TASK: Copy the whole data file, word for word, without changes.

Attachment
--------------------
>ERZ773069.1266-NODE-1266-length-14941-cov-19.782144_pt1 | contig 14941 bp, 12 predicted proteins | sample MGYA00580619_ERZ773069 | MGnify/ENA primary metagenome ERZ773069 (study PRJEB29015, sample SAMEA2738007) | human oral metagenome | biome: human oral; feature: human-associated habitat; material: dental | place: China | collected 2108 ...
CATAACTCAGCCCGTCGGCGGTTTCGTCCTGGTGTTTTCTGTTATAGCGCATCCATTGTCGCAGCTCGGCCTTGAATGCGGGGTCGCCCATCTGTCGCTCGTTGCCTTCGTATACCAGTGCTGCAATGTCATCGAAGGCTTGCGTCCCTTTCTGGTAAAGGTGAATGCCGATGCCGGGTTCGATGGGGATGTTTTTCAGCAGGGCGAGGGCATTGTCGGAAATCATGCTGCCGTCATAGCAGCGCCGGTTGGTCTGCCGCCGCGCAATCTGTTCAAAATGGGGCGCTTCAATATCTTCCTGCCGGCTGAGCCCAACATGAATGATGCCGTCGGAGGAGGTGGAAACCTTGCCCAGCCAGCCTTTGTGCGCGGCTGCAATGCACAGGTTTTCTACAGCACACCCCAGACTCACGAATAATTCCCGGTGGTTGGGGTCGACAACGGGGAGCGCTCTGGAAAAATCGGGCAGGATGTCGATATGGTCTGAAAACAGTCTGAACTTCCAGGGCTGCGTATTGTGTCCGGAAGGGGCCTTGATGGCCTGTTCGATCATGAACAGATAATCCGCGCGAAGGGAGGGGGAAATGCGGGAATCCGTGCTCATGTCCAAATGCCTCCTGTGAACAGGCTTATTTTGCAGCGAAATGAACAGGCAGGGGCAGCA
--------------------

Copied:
>ERZ773069.1266-NODE-1266-length-14941-cov-19.782144_pt1 | contig 14941 bp, 12 predicted proteins | sample MGYA00580619_ERZ773069 | MGnify/ENA primary metagenome ERZ773069 (study PRJEB29015, sample SAMEA2738007) | human oral metagenome | biome: human oral; feature: human-associated habitat; material: dental | place: China | collected 2108 ...
CATAACTCAGCCCGTCGGCGGTTTCGTCCTGGTGTTTTCTGTTATAGCGCATCCATTGTCGCAGCTCGGCCTTGAATGCGGGGTCGCCCATCTGTCGCTCGTTGCCTTCGTATACCAGTGCTGCAATGTCATCGAAGGCTTGCGTCCCTTTCTGGTAAAGGTGAATGCCGATGCCGGGTTCGATGGGGATGTTTTTCAGCAGGGCGAGGGCATTGTCGGAAATCATGCTGCCGTCATAGCAGCGCCGGTTGGTCTGCCGCCGCGCAATCTGTTCAAAATGGGGCGCTTCAATATCTTCCTGCCGGCTGAGCCCAACATGAATGATGCCGTCGGAGGAGGTGGAAACCTTGCCCAGCCAGCCTTTGTGCGCGGCTGCAATGCACAGGTTTTCTACAGCACACCCCAGACTCACGAATAATTCCCGGTGGTTGGGGTCGACAACGGGGAGCGCTCTGGAAAAATCGGGCAGGATGTCGATATGGTCTGAAAACAGTCTGAACTTCCAGGGCTGCGTATTGTGTCCGGAAGGGGCCTTGATGGCCTGTTCGATCATGAACAGATAATCCGCGCGAAGGGAGGGGGAAATGCGGGAATCCGTGCTCATGTCCAAATGCCTCCTGTGAACAGGCTTATTTTGCAGCGAAATGAACAGGCAGGGGCAGCA